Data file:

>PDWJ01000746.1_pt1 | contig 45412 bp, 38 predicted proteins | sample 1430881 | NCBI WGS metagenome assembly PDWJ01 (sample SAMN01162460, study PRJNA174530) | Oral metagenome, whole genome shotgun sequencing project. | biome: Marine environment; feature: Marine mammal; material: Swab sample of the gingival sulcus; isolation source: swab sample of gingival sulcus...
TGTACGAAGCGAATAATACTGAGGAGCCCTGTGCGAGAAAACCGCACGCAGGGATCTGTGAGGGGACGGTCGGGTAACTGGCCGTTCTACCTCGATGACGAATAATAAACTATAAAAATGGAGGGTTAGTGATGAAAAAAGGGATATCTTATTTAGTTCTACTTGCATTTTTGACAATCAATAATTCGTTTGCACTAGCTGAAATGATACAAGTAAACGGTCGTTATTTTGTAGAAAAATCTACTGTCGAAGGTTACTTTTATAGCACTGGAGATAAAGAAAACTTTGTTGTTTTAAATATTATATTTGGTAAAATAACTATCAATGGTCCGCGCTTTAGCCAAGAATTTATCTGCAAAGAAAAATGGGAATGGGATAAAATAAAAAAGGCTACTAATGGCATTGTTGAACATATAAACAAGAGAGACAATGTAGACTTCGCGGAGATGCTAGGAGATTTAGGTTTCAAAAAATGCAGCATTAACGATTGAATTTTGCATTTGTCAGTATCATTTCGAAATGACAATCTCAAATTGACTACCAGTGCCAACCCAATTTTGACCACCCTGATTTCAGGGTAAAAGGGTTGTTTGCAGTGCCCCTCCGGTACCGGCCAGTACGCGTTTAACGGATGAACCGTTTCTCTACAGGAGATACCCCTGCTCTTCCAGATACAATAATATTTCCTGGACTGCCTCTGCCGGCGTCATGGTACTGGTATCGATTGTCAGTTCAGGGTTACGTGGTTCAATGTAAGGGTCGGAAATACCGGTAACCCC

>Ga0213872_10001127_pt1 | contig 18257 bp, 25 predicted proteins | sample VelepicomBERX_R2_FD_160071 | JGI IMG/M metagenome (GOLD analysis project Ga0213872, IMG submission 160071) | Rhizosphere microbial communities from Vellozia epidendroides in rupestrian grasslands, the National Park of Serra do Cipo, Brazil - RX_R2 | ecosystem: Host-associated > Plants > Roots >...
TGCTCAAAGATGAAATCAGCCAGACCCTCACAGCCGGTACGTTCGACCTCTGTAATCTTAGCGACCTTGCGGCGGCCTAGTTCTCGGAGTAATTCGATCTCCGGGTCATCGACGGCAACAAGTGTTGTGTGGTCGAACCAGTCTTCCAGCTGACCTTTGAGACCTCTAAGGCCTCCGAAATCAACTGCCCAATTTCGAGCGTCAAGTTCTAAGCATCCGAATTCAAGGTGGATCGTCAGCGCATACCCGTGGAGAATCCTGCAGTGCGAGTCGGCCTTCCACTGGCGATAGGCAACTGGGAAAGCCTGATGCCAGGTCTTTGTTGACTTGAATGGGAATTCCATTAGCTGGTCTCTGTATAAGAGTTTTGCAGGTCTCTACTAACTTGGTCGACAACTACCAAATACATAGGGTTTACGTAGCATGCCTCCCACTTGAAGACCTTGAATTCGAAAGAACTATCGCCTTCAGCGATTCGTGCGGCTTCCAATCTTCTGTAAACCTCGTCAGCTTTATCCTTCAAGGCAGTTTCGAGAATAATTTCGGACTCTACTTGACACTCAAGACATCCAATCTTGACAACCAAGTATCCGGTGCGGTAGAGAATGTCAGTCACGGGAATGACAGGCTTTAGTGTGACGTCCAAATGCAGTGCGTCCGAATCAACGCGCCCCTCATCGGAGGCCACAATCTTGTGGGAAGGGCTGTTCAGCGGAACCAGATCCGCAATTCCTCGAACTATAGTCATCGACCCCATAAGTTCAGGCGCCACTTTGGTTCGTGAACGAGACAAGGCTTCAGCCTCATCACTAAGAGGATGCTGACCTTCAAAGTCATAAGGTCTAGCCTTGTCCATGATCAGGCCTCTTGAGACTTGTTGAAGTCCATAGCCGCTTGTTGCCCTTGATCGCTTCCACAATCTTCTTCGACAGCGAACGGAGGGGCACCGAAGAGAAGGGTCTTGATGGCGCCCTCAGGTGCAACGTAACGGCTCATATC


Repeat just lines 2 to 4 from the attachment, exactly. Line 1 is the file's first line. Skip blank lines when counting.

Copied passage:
TGTACGAAGCGAATAATACTGAGGAGCCCTGTGCGAGAAAACCGCACGCAGGGATCTGTGAGGGGACGGTCGGGTAACTGGCCGTTCTACCTCGATGACGAATAATAAACTATAAAAATGGAGGGTTAGTGATGAAAAAAGGGATATCTTATTTAGTTCTACTTGCATTTTTGACAATCAATAATTCGTTTGCACTAGCTGAAATGATACAAGTAAACGGTCGTTATTTTGTAGAAAAATCTACTGTCGAAGGTTACTTTTATAGCACTGGAGATAAAGAAAACTTTGTTGTTTTAAATATTATATTTGGTAAAATAACTATCAATGGTCCGCGCTTTAGCCAAGAATTTATCTGCAAAGAAAAATGGGAATGGGATAAAATAAAAAAGGCTACTAATGGCATTGTTGAACATATAAACAAGAGAGACAATGTAGACTTCGCGGAGATGCTAGGAGATTTAGGTTTCAAAAAATGCAGCATTAACGATTGAATTTTGCATTTGTCAGTATCATTTCGAAATGACAATCTCAAATTGACTACCAGTGCCAACCCAATTTTGACCACCCTGATTTCAGGGTAAAAGGGTTGTTTGCAGTGCCCCTCCGGTACCGGCCAGTACGCGTTTAACGGATGAACCGTTTCTCTACAGGAGATACCCCTGCTCTTCCAGATACAATAATATTTCCTGGACTGCCTCTGCCGGCGTCATGGTACTGGTATCGATTGTCAGTTCAGGGTTACGTGGTTCAATGTAAGGGTCGGAAATACCGGTAACCCC

>Ga0213872_10001127_pt1 | contig 18257 bp, 25 predicted proteins | sample VelepicomBERX_R2_FD_160071 | JGI IMG/M metagenome (GOLD analysis project Ga0213872, IMG submission 160071) | Rhizosphere microbial communities from Vellozia epidendroides in rupestrian grasslands, the National Park of Serra do Cipo, Brazil - RX_R2 | ecosystem: Host-associated > Plants > Roots >...
TGCTCAAAGATGAAATCAGCCAGACCCTCACAGCCGGTACGTTCGACCTCTGTAATCTTAGCGACCTTGCGGCGGCCTAGTTCTCGGAGTAATTCGATCTCCGGGTCATCGACGGCAACAAGTGTTGTGTGGTCGAACCAGTCTTCCAGCTGACCTTTGAGACCTCTAAGGCCTCCGAAATCAACTGCCCAATTTCGAGCGTCAAGTTCTAAGCATCCGAATTCAAGGTGGATCGTCAGCGCATACCCGTGGAGAATCCTGCAGTGCGAGTCGGCCTTCCACTGGCGATAGGCAACTGGGAAAGCCTGATGCCAGGTCTTTGTTGACTTGAATGGGAATTCCATTAGCTGGTCTCTGTATAAGAGTTTTGCAGGTCTCTACTAACTTGGTCGACAACTACCAAATACATAGGGTTTACGTAGCATGCCTCCCACTTGAAGACCTTGAATTCGAAAGAACTATCGCCTTCAGCGATTCGTGCGGCTTCCAATCTTCTGTAAACCTCGTCAGCTTTATCCTTCAAGGCAGTTTCGAGAATAATTTCGGACTCTACTTGACACTCAAGACATCCAATCTTGACAACCAAGTATCCGGTGCGGTAGAGAATGTCAGTCACGGGAATGACAGGCTTTAGTGTGACGTCCAAATGCAGTGCGTCCGAATCAACGCGCCCCTCATCGGAGGCCACAATCTTGTGGGAAGGGCTGTTCAGCGGAACCAGATCCGCAATTCCTCGAACTATAGTCATCGACCCCATAAGTTCAGGCGCCACTTTGGTTCGTGAACGAGACAAGGCTTCAGCCTCATCACTAAGAGGATGCTGACCTTCAAAGTCATAAGGTCTAGCCTTGTCCATGATCAGGCCTCTTGAGACTTGTTGAAGTCCATAGCCGCTTGTTGCCCTTGATCGCTTCCACAATCTTCTTCGACAGCGAACGGAGGGGCACCGAAGAGAAGGGTCTTGATGGCGCCCTCAGGTGCAACGTAACGGCTCATATC